Earlier this year his two nephews, Mark and Vinny Gilmore, bought Kelehan’s in Bushypark. They are overseeing a major overhaul on the large premises after many years behind closed doors.

Due to setbacks with building supplies, a planned opening by Christmas has now been pushed back until the spring.


This is a shortened preview version of this story. To read the rest of the article, see the December 9 edition of the Galway City Tribune.  You can buy a digital edition HERE.


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CITY TRIBUNE

Warning to parents after Galway homes raided in child sexual abuse material investigation

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From this week’s Galway City Tribune – A senior Garda, who heads up Galway’s Protective Services unit, has advised parents to ‘tune into’ the daily dangers lurking on the internet in relation to child sexual abuse material (CSAM).

Detective Inspector Peter Conlon – who confirmed that four search warrants had been issued to search residences in the city over recent weeks for CSAM – urged all parents and guardians closely monitor their children’s access to the internet.

He told the Galway City Tribune it was critical that parents did not allow their children ‘unfettered access’ to the internet given the prevalence of sexual predators – often from other jurisdictions – who were trawling the net to make contact with children.

“Children may believe that they are making contact with other children but instead it may be adults seeking to establish a relationship with them and to get pictures of them.


This is a shortened preview version of this story. To read the rest of the article, see the December 9 edition of the Galway City Tribune. You can support our journalism by buying a digital edition HERE.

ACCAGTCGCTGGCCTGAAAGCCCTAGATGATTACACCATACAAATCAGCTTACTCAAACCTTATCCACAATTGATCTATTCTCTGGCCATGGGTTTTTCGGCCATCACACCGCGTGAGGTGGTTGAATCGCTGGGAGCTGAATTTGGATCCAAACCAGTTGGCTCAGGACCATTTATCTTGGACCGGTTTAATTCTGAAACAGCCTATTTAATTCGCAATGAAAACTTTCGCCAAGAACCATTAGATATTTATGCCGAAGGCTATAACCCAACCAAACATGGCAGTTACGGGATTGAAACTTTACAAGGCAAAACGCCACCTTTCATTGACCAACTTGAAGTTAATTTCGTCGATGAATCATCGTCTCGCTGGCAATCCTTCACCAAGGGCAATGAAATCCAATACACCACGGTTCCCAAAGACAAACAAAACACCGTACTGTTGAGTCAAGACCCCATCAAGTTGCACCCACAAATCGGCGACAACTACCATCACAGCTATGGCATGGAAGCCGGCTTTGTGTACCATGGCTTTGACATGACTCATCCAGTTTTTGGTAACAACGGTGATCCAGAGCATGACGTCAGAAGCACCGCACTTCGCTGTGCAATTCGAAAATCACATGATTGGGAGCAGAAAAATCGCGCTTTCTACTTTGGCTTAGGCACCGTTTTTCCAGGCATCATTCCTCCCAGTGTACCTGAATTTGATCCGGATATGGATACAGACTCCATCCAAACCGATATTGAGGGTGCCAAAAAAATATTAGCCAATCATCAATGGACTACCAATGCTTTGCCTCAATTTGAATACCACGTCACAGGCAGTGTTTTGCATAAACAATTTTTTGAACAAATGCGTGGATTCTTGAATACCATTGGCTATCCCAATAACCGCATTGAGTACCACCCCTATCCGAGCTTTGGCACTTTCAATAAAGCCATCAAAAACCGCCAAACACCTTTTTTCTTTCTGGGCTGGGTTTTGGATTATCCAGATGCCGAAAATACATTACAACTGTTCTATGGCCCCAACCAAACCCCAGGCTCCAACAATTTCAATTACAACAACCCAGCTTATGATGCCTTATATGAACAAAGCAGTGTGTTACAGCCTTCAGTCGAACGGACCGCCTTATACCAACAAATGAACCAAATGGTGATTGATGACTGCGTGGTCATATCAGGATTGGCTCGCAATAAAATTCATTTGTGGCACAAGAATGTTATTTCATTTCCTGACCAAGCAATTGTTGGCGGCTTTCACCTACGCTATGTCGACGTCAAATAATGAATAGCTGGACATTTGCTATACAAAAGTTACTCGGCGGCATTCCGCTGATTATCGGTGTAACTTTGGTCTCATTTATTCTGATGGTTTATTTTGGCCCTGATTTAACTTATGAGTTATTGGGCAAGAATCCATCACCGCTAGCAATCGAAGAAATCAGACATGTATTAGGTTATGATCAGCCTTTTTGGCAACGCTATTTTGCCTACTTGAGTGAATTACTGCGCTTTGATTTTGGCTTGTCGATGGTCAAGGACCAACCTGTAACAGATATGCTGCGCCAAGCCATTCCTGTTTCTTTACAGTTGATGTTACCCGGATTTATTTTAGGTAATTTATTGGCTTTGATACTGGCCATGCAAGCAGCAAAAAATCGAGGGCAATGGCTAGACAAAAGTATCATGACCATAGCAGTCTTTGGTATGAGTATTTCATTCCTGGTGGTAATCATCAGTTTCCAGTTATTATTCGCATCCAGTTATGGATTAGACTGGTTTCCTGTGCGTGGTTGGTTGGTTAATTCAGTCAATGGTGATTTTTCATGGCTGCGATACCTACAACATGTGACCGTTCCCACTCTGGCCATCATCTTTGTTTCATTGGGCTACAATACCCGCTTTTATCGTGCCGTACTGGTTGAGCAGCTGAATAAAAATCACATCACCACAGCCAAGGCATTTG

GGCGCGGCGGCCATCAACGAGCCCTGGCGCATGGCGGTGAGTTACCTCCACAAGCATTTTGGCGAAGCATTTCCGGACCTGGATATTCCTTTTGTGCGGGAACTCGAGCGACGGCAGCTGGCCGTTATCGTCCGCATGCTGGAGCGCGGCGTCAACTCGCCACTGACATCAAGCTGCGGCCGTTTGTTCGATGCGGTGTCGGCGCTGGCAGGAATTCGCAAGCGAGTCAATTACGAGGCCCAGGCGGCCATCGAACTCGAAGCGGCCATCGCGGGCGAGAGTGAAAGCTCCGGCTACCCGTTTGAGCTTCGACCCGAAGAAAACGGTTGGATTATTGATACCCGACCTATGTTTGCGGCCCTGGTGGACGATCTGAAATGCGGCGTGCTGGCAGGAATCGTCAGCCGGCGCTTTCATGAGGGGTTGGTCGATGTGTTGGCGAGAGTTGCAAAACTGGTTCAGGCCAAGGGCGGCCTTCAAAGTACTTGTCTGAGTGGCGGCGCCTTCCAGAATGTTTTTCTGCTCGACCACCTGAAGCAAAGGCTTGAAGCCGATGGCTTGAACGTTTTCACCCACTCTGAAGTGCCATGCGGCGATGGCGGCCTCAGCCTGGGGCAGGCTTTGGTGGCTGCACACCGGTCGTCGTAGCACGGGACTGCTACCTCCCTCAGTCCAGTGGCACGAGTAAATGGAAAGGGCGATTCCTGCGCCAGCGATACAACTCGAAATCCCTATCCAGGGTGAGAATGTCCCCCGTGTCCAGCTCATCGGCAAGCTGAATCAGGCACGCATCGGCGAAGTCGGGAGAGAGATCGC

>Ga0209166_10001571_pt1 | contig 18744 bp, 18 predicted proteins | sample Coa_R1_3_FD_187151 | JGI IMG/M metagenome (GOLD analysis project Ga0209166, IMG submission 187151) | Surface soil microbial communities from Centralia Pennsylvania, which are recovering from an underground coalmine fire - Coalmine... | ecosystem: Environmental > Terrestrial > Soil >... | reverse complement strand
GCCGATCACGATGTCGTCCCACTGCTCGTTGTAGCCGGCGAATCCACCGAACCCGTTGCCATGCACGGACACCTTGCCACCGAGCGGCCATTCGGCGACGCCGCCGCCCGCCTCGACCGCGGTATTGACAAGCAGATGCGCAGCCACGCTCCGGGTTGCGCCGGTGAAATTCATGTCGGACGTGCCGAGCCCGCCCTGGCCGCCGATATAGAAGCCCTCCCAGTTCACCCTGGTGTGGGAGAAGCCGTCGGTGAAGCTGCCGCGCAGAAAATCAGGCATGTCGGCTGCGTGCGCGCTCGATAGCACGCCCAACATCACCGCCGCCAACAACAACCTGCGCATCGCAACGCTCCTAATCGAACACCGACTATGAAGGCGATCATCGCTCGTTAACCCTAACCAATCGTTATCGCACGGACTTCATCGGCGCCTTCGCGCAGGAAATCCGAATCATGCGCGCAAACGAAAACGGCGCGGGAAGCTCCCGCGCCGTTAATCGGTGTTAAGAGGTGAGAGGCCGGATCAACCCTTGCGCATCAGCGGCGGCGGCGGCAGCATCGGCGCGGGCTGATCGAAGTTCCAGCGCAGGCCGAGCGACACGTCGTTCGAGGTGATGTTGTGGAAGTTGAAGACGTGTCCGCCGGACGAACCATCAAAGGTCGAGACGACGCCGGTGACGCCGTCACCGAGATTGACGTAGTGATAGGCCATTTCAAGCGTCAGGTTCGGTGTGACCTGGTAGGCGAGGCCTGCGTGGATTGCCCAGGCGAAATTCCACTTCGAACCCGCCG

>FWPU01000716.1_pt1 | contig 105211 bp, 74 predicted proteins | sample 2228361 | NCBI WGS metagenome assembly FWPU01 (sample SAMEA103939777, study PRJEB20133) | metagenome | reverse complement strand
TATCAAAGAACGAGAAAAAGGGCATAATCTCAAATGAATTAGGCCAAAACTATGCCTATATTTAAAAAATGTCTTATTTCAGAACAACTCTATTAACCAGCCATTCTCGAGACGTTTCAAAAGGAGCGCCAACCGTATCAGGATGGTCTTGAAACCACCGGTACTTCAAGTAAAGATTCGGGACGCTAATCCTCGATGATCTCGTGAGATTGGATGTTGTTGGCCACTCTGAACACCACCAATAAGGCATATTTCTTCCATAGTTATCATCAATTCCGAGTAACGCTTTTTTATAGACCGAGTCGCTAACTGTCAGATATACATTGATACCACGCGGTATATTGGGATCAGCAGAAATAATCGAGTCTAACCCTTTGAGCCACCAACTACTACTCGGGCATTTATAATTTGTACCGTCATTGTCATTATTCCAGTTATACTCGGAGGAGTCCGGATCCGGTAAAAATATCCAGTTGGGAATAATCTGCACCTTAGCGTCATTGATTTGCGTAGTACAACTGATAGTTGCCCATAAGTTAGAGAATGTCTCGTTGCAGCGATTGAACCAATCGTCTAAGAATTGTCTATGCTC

“I would ask all parents to seriously and carefully consider the age at which they should give mobile phones to their children – any such decision needs to be age appropriate and where this happens it needs to be monitored closely by the parents,” said Det Insp Conlon.

He also said that parents and guardians should acquaint themselves, where practical, with the latest technologies which make it possible for them to be linked into their children’s phone or devices to monitor content and contacts at all times.

The searches in the city over the past two weeks resulted in the seizure of laptops and other electronic devices from three residences – they are currently being examined in detail by Garda technical experts at their regional HQ in Renmore. Det Insp Conlon said that while there had been no arrests in the city following the latest searches, the course of their investigations would be determined by the content and material found in the devices seized.

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CITY TRIBUNE

Just 85 affordable homes to be built in Galway City by 2025

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From this week’s Galway City Tribune –  A total of just 85 affordable homes will be built in Galway City during the remainder of the Government’s lifetime, it was revealed during a debate in the Seanad this week.

An animated Senator Ollie Crowe (FF) told Seanad Éireann that there would be “riots on the streets of Galway” at the disappointing news that was imparted to him by a junior minister.

In the Dáil, Junior Housing Minister, Malcolm Noonan, confirmed that it was planned to provide 85 affordable homes as part of a Merlin Woods development between now and 2025.

He understood that there were sites identified for affordable housing schemes in other parts of the city, but no applications had been received for funding.

“Housing delivery in Galway City Council is a matter for Galway City Council and it is down to the local authority to strike the balance in respect of social and affordable housing delivery.

“If the Senator feels that the local authority is not delivering enough in that regard, it is really a matter for them to drive a more ambitious agenda. The Department will not be found wanting in funding schemes,” Minister Noonan added.

But Senator Crowe yesterday told the Galway City Tribune that it was an incredibly disappointing and unacceptable answer that there would only be 85 new builds when it came to affordable homes.

(Image: Minister Malcolm Noonan said the new Merlin Woods development will include 85 affordable homes).
This is a shortened preview version of this story. To read the rest of the article,  see the December 9 edition of the Galway City Tribune. You can buy a digital edition HERE.